It would be difficult enough selecting 100 books just in Britain to represent the history of the book from scrolls to codices, to manuscripts to printed books to e-books. And then there’s what’s in the books – fiction, scientific books, company reports, instruction manuals, religious books – and what religions? – Christian (Gutenberg Bible completed in the mid-1450s on the right), Muslim, Judaism, Buddhism, Hinduism, Sikhism etc – so authors Roderick Cave and Sara Ayad really did have a task on their hands when they took on all the books of the world!
Starting with cave paintings, this book is divided into 11 sections and ends with digitisation and the future of the book, having taken in mediæval books, books from the East, printed books and printing and the great classics along the way. Atlases are included, such as this of Ptolemy’s world map from the Cosmographia of 1482, and describes all the known world. As he was based in Alexandria the most detail is around the Mediterranean, and the southern hemisphere is lacking a bit!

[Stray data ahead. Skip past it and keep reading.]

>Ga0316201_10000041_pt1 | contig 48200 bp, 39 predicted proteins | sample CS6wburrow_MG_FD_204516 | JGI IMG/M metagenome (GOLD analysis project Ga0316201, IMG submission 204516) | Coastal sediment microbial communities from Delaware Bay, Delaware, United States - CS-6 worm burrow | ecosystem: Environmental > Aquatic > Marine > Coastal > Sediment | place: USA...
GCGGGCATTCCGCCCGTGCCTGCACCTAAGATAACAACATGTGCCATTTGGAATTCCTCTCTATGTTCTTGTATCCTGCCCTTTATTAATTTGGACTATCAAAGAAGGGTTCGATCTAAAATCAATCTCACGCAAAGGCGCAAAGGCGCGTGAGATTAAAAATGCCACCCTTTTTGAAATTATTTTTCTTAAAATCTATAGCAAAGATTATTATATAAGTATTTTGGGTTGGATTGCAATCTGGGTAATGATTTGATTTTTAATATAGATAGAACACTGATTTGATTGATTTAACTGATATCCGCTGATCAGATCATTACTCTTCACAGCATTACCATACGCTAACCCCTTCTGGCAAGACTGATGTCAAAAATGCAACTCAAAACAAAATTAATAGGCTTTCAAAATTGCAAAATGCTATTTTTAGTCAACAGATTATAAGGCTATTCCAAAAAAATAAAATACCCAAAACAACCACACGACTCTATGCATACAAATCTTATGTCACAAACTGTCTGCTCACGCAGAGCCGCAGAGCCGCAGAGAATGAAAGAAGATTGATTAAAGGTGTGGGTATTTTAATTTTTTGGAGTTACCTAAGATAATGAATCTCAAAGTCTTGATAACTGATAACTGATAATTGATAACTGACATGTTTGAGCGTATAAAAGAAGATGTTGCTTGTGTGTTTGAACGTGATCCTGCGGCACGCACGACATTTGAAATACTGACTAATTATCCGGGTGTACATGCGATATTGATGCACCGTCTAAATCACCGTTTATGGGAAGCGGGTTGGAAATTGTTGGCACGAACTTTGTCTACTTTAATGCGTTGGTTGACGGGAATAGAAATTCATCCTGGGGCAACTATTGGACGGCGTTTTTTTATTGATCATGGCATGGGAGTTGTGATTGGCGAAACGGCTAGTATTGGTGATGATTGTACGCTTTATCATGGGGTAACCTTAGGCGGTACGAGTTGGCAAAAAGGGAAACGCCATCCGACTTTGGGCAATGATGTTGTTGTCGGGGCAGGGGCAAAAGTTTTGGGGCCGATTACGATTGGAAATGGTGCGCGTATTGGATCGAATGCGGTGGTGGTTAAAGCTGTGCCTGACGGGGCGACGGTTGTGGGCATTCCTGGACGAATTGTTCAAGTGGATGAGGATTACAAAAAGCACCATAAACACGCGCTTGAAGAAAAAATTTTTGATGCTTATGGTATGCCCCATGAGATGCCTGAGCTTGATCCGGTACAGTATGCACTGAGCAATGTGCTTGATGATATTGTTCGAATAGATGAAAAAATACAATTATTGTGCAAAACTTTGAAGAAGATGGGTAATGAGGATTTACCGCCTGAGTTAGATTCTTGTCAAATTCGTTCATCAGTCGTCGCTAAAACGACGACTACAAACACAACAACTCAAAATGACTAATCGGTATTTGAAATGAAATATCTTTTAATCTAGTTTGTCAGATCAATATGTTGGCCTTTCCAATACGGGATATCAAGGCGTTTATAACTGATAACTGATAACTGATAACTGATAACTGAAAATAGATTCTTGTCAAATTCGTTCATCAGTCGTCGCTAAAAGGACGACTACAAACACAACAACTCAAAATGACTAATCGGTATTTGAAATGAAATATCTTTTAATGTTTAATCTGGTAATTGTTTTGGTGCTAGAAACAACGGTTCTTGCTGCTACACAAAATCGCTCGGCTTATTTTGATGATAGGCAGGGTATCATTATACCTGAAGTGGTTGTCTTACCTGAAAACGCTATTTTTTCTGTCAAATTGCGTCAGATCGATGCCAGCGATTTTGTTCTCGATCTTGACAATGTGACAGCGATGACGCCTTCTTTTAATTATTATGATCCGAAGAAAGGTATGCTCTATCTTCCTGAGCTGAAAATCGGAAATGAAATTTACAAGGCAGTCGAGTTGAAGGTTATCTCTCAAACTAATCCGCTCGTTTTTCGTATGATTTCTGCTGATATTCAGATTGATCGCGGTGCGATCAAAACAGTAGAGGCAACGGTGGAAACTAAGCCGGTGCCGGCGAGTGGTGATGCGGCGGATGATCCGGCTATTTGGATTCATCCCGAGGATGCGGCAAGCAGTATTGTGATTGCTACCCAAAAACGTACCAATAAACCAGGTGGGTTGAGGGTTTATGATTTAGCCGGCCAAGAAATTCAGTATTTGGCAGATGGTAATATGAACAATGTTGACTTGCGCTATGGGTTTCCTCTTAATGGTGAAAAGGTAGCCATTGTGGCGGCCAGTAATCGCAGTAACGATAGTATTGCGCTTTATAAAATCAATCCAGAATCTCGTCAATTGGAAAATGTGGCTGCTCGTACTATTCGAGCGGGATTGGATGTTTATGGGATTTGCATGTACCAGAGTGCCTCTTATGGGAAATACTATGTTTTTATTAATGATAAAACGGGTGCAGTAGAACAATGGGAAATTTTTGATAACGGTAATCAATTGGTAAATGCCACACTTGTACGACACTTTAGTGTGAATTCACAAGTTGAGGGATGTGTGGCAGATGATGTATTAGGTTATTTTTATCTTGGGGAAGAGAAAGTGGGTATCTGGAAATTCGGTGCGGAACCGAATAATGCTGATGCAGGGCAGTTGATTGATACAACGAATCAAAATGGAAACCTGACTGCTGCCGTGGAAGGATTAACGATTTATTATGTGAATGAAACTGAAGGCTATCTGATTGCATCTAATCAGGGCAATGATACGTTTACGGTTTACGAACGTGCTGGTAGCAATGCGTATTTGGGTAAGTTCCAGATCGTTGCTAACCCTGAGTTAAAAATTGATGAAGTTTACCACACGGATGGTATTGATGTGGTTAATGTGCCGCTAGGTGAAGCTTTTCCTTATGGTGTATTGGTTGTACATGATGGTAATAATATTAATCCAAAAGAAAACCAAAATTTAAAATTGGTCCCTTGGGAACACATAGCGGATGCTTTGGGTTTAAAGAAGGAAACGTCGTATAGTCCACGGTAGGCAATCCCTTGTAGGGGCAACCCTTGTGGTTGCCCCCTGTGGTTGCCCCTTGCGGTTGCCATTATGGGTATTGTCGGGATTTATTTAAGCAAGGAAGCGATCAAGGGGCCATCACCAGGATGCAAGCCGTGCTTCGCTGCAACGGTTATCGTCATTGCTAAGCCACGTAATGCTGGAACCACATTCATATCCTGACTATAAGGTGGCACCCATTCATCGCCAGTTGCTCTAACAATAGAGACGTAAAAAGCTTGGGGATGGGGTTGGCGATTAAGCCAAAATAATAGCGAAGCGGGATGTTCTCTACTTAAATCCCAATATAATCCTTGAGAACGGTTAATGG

Science books are not left out, and Euclid’s Elementa Geometriæ, was translated from Arabic into Latin by Abelard of Bath in the 12th century. The printed version by Erhard Ratdolt, on the right, was made in Venice in 1482, and, amazingly at this early date in printing history, there are printed geometric diagrams.
And pornography is not new either! In 1668 Samuel Pepys burned a book (another copy on the right) that he had bought for his wife to translate from the French. L’eschole des filles was a dialogue between a young virgin and a more experienced female cousin. Pepys made sure that he read it before burning (hmm! even missing church to do so); he described it as ‘the most bawdy, lewd book that I ever saw’.
The History of the Book in 100 Books is comprehensive and has details of a very wide range of selected books (including Playfair’s Commercial and Political Atlas on the right). There is also an extensive bibliography for those who want to read more, and a detailed glossary. Each opening spread has a very useful ‘Connections’ section so that it’s possible to look at other related books. If you’re stuck for a gift for the person who has everything, then this could well be the answer!